Monday, February 20, 2017

Oscar nominated shorts - animation & live action

This wasn’t the best crop of Oscar animation and live action shorts. But a weekend viewing at the Detroit Film Theatre (with Oscar nominated documentary shorts coming up next weekend) winnows the better from the just okay. I didn’t see anything bad but nothing spectacular either. 


Borrowed Time (USA - Andrew Coats & Kou Hamou-Lhadj) This Old Western story is about a sheriff and his underling who come under attack and must fend for themselves, with mixed results. Years later the boy is now the sheriff but has never gotten over the trauma. I’ll give the film an A for emotion but C for leaving the viewer confused about the disconnect between a long-ago event and a now grown man’s continuing grief. (Two out of five stars)

Pearl (USA – Patrick Osborne) Many of us of a certain age can remember growing up with tape decks and driving around the country, hitting the open road and letting our freak flags fly. But maturity settles us as a next generation has its own lifestyle and music totems, though sometimes there’s a connection between the generations. (Three out of five stars)

Piper (USA – Alan Barillaro) Leave it to Pixar and Disney to come up with a lifelike imitation of a sandpiper chick’s first tentative moments into the world of scavenging for food, and being bashed by tsunami type waves that get more than its feet wet. This film is charming of course but doesn’t transcend beyond that. (Two and a half out of five stars)

Blind Vaysha (Canada – Theodore Ushev) This National Film Board short has all the earmarks of the thousands of others you’ve seen – and likely dismissed out of boredom – for years. The story is commendable – about a woman who sees both the past and the future – but fails to hold one’s attention and delivers a not unsurprising message. (Two out of five stars)

Pear Cider and Cigarettes (Canada – Robert Valley) (photo above) This, the longest of the five, is also the best. Most of us have grown up with a charismatic friend and this story is about one such individual who descends into a miasma of self-abuse. The film is accompanied by offhand sometimes comic narration and realistic visual evocations. (Four out of five stars)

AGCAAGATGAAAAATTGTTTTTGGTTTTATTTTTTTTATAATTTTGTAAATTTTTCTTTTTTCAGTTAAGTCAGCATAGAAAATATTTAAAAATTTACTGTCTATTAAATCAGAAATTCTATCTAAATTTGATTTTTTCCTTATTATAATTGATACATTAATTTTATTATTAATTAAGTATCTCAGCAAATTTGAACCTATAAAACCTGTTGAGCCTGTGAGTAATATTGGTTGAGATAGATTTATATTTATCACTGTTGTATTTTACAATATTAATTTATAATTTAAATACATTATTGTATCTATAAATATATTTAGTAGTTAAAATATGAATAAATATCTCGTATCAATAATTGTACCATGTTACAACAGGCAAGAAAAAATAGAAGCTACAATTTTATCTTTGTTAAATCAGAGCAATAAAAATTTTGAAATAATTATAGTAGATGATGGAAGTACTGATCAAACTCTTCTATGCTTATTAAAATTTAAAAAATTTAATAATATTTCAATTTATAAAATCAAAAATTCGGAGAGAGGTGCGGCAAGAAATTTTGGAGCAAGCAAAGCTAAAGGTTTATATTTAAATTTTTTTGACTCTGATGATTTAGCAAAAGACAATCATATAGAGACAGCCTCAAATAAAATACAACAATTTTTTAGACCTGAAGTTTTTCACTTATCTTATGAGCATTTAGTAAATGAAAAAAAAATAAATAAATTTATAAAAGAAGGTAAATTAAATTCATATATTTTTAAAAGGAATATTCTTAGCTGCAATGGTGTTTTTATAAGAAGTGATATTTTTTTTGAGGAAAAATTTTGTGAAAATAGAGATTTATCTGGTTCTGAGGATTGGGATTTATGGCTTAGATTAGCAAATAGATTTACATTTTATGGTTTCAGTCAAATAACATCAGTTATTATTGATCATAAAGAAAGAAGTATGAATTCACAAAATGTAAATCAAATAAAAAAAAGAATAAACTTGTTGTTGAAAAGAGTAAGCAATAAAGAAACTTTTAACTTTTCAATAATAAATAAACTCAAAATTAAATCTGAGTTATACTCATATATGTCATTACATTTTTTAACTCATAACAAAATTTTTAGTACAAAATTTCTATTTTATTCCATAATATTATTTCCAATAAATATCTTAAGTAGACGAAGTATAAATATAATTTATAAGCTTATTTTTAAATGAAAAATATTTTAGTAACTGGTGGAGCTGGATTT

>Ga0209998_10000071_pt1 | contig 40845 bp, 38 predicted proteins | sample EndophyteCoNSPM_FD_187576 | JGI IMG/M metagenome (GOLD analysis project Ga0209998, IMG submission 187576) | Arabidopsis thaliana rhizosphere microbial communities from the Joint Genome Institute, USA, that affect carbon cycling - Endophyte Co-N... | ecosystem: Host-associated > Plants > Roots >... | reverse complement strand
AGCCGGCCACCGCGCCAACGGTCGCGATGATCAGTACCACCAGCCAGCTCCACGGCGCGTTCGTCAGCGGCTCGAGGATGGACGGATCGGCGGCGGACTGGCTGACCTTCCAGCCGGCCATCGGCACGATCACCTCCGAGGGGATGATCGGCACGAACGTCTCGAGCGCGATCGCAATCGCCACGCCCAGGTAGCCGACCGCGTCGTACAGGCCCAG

What should win the Oscar: Pear Cider and Cigarettes; what will win: Piper


Sing (Hungary – Kristóf Deák). A new girl in school wants to be part of the award-winning choir. But when she’s told she can’t sing a rebellion ensues in this allegory of corruption and resulting justice. (Two and a half out of five stars)

Silent Nights (Denmark – Aske Bang) Here is a contemporary story of the clash between African migrants and Western society. But the film eschews clichés and informs that prejudice, and immoral choices, are not the monopoly of any particular race. (Three and a half out of five stars)

Timecode (Spain -  Juanjo Giménez Peña) This won Cannes’s Palme d’Or for best short film. It’s delightful and takes you to a story you weren’t expecting. But its whimsy is just a little too pat. (Two and a half out of five stars)

Enemies Within (France - Sélim Azzazi) (photo above) This is a taut, well-acted mini drama of a police interrogation of a man who may have terrorist ties. (Four out of five stars)

La Femme et le TGV (Switzerland – Timo von Gunten) Based on a true story, British actress Jane Birkin plays a woman who’s fixated on waving every day to a passing high-speed train, eventually developing a relationship with the engineer. It’s whimsical, charming and perhaps most likely to appeal to, shall we say, certain people of a certain age. (Two and a half out of five stars)

What should win the Oscar: Enemies Within; what will win: La femme et le TGV  

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